Archaeologists Find Proof that early Hittites entered Europe
Archaeological discoveries in suburban Istanbul , Turkey, could rewrite the history books as new research has shown that the early Hittites ventured into Europe, while previously it was believed that they remained in Asia.
Archaeologists discovered iron god and goddess statues, bitumen, tin and ceramic pieces in two different places in Istanbul’s Küçükçekmece river basin, which offer the first ever proof that the Hittites entered Europe.
“The Mesopotamian works of art date back to between the 17th and 15th centuries B.C., known as the dark era of Istanbul. We have also found bitumen as well as tin and ceramic pieces dating back to the Mesopotamian era,” said the head of the excavations, Professor Şengül Aydıngün.
During this era, Bitumen was used in Mesopotamia to make vessels waterproof. The tin was found in cubes and at the time, was considered more valuable than gold. The statues were used for vows and their earliest examples were found in southern Mesopotamia in 3000 BC.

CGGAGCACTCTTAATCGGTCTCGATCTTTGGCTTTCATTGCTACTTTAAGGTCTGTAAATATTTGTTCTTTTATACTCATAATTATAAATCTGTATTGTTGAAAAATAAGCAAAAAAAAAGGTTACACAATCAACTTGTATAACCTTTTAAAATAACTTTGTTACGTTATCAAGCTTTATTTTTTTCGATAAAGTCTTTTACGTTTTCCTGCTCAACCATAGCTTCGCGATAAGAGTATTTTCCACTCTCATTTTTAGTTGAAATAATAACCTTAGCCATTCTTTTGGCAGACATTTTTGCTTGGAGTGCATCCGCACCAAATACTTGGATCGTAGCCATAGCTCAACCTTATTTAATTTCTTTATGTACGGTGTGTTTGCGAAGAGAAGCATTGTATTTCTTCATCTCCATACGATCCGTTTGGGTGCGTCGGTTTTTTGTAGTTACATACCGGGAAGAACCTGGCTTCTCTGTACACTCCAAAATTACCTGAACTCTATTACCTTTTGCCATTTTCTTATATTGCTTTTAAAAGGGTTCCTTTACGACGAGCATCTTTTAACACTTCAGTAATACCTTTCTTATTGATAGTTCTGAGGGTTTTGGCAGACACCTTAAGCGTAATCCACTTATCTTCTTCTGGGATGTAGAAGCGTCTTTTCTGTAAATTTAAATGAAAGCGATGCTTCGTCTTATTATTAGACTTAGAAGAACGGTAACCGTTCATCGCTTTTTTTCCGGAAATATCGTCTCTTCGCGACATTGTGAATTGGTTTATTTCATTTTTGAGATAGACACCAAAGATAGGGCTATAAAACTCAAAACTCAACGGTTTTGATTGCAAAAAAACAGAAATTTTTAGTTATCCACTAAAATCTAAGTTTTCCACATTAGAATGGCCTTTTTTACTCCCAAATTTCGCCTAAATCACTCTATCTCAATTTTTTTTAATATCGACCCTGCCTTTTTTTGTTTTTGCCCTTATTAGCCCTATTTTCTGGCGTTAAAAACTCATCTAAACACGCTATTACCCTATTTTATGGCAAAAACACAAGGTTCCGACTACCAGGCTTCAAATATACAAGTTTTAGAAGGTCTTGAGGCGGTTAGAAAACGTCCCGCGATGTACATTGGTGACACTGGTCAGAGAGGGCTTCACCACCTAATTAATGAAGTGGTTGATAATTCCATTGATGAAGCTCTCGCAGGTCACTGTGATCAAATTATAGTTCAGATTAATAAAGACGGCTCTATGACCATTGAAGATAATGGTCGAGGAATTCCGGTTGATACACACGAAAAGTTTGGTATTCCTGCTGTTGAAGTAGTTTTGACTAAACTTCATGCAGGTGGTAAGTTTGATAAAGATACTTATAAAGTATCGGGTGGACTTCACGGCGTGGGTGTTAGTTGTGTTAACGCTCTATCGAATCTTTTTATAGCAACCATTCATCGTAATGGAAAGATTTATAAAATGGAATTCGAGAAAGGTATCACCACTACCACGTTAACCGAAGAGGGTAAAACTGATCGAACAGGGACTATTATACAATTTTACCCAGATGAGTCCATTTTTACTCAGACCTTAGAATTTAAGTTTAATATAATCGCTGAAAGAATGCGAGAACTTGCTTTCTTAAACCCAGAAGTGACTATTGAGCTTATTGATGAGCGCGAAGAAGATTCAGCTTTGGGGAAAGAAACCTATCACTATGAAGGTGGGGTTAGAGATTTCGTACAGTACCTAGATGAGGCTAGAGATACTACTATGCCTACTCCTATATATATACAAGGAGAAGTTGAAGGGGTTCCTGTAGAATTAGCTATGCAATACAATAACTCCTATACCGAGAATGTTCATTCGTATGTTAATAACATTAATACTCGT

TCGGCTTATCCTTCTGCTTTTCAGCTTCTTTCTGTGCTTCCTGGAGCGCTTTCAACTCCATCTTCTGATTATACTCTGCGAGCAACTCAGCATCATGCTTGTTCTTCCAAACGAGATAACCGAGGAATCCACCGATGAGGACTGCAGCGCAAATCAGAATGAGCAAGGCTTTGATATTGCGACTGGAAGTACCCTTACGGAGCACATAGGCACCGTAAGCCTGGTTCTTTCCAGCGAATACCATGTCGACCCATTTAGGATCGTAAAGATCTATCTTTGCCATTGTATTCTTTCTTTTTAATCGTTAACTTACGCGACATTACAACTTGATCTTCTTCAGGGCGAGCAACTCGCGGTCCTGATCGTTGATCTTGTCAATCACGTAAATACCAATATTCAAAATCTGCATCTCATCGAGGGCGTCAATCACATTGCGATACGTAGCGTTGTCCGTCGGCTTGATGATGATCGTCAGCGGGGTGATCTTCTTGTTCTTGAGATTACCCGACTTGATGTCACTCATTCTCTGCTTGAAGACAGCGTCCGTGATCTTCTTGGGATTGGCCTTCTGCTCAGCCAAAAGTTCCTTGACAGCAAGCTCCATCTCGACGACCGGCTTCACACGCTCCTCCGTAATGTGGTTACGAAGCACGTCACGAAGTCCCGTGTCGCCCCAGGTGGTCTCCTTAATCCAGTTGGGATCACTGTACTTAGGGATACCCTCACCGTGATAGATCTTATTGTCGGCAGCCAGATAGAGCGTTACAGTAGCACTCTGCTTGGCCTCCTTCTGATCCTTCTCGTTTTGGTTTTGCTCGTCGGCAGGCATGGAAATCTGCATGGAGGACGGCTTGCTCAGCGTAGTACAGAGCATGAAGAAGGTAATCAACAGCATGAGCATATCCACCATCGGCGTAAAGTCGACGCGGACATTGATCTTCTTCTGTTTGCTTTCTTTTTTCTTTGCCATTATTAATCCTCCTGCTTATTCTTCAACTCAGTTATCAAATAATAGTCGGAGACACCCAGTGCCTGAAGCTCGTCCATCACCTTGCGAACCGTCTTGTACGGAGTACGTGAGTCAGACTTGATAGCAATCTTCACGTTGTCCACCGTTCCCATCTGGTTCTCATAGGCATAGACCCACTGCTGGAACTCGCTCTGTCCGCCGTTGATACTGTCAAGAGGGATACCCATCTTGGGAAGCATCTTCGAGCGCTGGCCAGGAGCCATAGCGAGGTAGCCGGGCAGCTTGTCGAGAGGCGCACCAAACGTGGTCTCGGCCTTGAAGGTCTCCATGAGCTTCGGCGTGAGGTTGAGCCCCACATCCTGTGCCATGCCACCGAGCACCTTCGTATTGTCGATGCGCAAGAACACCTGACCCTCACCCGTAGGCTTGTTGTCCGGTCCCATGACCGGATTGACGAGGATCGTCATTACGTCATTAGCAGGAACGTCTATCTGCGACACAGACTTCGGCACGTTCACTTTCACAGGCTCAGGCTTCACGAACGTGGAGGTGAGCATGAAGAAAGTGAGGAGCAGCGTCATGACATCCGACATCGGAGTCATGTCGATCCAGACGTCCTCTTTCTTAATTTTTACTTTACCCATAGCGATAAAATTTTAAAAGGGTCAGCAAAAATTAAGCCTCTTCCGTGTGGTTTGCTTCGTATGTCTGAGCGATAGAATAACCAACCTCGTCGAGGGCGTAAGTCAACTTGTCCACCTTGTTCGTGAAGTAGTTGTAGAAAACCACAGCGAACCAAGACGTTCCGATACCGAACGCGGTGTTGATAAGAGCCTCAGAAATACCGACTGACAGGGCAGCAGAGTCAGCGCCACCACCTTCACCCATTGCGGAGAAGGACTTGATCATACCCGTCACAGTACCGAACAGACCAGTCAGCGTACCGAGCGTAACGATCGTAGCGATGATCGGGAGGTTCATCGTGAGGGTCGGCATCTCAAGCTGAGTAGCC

The Hittites were an ancient Anatolian people who established an empire in north-central Anatolia around 1600 BC. This empire reached its height during the mid-14th century BC when it encompassed an area that included most of Asia Minor as well as parts of the northern Levant and Upper Mesopotamia. After 1180 BC, the empire came to an end during the Bronze Age collapse, splintering into several independent "Neo-Hittite" city-states, some of which survived until the 8th century BC.
“These groups’ traces survived for 1,000-1,500 years. After their traces disappeared, there was a big chronological gap until the seventh century B.C. The two statues that we have found are from the early Hittite period. The statues of this era were found for the first time in Istanbul. The traces of the Hittites were previously [only] found in Troy and İzmir,” said Aydıngün.
It is more accurate to call the Hittite kingdom a confederacy than an empire. It acquired the imperial designation during our own period of imperialism, in the late 19th and early 20th century, when interest in the Hittites intensified among archaeologists.